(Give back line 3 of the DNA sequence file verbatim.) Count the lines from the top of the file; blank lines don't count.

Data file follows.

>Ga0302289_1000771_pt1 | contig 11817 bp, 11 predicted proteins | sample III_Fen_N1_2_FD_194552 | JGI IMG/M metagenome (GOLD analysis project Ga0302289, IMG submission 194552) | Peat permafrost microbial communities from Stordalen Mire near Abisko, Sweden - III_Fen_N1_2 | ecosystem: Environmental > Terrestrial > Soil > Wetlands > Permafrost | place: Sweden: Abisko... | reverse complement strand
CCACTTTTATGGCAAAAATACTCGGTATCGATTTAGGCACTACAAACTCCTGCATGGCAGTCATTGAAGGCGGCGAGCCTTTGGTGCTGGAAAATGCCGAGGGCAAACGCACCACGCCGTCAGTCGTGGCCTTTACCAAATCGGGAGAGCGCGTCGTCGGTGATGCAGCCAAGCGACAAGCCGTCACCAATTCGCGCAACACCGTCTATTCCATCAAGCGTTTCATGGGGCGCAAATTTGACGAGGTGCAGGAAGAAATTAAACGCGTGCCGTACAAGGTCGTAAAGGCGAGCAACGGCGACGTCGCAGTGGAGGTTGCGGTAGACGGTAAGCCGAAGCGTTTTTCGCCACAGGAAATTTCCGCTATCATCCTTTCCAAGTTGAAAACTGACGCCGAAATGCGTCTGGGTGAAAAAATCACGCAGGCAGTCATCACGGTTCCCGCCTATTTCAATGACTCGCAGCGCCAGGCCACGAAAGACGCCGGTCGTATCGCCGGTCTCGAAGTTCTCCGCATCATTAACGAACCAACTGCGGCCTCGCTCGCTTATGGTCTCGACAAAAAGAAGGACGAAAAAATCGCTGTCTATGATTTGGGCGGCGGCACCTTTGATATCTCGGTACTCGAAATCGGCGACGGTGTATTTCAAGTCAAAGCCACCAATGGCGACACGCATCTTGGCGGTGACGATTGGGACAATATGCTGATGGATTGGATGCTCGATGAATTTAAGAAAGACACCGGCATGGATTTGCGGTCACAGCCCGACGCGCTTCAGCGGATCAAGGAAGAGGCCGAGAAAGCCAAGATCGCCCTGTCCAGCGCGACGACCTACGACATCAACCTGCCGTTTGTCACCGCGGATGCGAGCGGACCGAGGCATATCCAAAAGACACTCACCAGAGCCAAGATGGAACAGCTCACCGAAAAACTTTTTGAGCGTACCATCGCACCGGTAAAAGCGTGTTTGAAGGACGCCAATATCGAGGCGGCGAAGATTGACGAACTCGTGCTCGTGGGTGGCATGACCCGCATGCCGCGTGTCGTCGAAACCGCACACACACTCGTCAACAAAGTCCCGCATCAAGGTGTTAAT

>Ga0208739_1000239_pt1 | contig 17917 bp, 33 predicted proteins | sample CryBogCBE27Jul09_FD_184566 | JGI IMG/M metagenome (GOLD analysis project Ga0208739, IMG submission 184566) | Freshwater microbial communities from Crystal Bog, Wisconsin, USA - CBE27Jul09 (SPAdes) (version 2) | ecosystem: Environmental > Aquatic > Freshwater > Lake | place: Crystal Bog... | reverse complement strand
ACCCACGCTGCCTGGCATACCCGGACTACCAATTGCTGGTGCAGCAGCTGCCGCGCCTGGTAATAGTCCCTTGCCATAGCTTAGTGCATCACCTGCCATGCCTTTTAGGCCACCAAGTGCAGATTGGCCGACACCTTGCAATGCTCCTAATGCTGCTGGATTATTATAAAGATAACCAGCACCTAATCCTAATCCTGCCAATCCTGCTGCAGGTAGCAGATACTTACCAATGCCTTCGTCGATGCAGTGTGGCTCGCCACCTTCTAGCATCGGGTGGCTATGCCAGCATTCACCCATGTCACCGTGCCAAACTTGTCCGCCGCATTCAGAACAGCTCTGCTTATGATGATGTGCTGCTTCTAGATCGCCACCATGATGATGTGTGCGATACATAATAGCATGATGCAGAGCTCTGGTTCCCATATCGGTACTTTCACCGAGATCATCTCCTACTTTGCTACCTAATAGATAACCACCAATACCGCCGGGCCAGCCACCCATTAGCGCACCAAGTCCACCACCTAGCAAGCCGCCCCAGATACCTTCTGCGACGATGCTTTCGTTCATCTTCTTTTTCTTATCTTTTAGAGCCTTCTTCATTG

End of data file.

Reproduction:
>Ga0208739_1000239_pt1 | contig 17917 bp, 33 predicted proteins | sample CryBogCBE27Jul09_FD_184566 | JGI IMG/M metagenome (GOLD analysis project Ga0208739, IMG submission 184566) | Freshwater microbial communities from Crystal Bog, Wisconsin, USA - CBE27Jul09 (SPAdes) (version 2) | ecosystem: Environmental > Aquatic > Freshwater > Lake | place: Crystal Bog... | reverse complement strand